Barack Obama often gets slammed for his stewardship of the US economy, but for stock investors, he’s been one of the best presidents since World War II.
At 1,400, the S&P 500 on Friday was closing in on a four-year high and was up 74% since Jan. 20, 2009, the day Obama took office.
Not since Dwight Eisenhower’s first term has a president had such a strong run for their first term.
That rally might be just enough to get Obama re-elected, making him the first sitting president in the post-war era to win a second term with a jobless rate higher than 7.2%.
“Even though business and corporate sentiment is not good for Obama because they don’t think he’s been good for the economy, the fact that the market has done very well under him is a positive,” said Ethan Siegal, head of The Washington Exchange, which analyzes politics for institutional investors.
Soon after taking office, the president even waded into the dangerous territory of stock market prognostication.
On March 3, 2009, Obama, responding to a question about a market that was hitting 12-year lows, said: “What you’re now seeing is profit and earning ratios are starting to get to the point where buying stocks is a potentially good deal, if you’ve got a long-term perspective on it.”
The S&P 500 hit bottom a week later. Three years on, US stocks have more than doubled, adding USD 6.8 trillion in market capitalization.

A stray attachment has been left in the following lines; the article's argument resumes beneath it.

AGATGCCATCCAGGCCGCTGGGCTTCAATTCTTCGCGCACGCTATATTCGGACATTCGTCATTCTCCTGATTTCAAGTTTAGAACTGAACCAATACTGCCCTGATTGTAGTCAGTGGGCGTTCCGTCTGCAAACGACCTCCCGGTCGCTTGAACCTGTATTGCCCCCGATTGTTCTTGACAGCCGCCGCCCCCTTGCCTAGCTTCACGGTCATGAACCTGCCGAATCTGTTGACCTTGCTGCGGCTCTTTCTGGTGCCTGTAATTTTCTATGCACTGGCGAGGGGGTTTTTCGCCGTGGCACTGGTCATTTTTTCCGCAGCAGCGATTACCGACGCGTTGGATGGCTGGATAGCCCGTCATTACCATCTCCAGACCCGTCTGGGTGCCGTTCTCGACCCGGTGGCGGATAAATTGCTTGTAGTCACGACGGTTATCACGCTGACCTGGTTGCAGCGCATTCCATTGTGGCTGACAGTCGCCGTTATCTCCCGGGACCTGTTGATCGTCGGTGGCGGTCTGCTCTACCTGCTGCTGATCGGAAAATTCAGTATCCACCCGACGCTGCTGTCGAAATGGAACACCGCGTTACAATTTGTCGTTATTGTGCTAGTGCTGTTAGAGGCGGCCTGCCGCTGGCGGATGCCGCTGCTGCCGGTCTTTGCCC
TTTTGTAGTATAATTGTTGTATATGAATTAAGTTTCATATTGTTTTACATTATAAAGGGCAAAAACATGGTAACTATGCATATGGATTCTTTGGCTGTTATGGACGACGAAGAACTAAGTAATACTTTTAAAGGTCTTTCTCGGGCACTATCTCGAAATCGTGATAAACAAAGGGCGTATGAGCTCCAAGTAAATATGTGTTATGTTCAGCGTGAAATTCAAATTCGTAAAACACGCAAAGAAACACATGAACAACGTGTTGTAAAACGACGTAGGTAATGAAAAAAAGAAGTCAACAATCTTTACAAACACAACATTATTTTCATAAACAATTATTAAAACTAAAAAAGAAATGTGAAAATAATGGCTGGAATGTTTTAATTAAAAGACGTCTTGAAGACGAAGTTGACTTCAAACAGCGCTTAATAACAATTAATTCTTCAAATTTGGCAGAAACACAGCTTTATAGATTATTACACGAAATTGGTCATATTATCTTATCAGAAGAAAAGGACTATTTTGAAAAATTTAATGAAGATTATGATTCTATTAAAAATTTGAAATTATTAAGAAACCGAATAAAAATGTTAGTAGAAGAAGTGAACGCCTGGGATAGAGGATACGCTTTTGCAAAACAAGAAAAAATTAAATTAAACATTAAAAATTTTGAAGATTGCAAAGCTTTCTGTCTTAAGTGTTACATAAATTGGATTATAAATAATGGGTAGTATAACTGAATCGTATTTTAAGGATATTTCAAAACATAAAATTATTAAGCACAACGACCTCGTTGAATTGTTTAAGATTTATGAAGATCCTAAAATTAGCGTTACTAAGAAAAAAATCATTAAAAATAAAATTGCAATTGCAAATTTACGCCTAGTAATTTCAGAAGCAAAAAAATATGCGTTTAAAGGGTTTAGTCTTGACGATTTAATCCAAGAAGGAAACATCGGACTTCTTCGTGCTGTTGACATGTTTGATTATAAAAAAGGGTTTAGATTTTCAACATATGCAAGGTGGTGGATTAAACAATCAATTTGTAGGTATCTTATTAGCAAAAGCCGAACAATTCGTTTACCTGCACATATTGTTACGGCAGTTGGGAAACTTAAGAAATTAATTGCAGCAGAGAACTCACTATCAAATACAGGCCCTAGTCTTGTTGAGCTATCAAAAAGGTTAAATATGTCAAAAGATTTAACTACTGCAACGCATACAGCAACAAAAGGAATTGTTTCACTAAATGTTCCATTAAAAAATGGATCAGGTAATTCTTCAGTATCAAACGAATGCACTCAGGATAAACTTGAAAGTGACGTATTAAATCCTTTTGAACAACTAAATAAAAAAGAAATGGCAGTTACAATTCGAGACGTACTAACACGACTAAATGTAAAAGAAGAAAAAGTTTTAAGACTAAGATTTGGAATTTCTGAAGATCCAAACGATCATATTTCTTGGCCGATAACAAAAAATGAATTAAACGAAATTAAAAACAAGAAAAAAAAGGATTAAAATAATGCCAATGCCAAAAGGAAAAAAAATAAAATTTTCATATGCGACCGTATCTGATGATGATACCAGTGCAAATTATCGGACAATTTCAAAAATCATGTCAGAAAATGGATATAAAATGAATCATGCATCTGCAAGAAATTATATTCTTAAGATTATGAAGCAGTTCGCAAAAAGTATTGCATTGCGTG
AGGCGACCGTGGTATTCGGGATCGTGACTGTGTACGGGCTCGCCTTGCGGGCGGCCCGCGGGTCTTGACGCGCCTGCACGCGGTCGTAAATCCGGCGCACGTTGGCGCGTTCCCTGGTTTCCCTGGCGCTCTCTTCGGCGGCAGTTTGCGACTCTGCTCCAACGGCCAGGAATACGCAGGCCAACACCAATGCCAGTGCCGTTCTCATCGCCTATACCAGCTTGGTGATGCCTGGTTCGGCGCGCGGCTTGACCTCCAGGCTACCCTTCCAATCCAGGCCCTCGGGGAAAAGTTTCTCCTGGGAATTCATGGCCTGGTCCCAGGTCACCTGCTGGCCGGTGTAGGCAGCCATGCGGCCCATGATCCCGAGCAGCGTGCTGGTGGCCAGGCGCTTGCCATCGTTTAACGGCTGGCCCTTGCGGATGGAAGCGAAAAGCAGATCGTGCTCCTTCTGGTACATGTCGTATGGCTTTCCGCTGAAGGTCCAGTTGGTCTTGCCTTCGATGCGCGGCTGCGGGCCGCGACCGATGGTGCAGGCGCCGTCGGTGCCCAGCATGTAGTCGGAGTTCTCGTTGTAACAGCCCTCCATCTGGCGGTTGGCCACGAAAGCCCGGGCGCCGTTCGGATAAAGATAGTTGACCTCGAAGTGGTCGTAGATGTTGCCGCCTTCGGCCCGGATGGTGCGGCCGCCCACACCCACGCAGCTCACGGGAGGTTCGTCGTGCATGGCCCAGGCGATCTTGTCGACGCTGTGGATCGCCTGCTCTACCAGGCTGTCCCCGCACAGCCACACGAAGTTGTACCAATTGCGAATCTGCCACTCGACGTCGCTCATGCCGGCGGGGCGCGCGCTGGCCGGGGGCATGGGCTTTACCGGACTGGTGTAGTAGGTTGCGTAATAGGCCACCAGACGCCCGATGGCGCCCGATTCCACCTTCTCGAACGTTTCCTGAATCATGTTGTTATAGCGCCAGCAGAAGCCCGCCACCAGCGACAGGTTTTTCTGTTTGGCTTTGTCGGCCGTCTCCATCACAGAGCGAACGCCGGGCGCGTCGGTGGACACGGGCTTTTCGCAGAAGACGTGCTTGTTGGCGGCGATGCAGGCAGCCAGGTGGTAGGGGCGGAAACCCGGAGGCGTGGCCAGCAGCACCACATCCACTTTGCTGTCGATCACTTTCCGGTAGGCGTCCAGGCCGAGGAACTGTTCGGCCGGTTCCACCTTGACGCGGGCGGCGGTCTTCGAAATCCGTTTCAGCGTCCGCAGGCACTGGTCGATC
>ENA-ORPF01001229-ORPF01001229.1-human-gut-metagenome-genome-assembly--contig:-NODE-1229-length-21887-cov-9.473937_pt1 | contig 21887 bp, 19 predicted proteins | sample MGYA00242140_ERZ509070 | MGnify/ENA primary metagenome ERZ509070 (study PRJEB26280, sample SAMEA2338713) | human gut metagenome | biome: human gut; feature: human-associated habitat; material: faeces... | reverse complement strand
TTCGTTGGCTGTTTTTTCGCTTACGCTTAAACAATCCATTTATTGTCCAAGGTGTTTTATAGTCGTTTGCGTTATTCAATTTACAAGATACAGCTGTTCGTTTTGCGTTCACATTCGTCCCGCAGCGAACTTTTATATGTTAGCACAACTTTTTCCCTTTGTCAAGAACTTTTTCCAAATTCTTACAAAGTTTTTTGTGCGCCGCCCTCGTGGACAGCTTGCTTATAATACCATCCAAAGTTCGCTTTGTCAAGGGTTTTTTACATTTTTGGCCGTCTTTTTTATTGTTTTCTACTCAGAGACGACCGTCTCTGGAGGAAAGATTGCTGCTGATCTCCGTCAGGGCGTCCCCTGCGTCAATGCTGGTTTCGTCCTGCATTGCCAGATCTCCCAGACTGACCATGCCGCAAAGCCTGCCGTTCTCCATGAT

“The stock market is a barometer not of the absolute level of the economy but of improvement in the economy,” said former Merrill Lynch strategist Richard Bernstein, who now runs his own investment management firm. “There is no doubt the economy has improved in the last four years.”
Conventional wisdom has it that a stock market rally is good news for a sitting president, and it often has been. But not all rallies are the same, and the lack of a concurrent boost in home values, along with the weak job market, may mean the gains over the last three years don’t have the same benefit for Obama.
Tom Wales, director of North America analysis at Oxford Analytica, noted that most Americans who hold stocks do so in their 401(K) retirement accounts, and “if you’re worried about your job, about your mortgage being underwater, then the fact that your 401(K) looks less bare is not that reassuring.”
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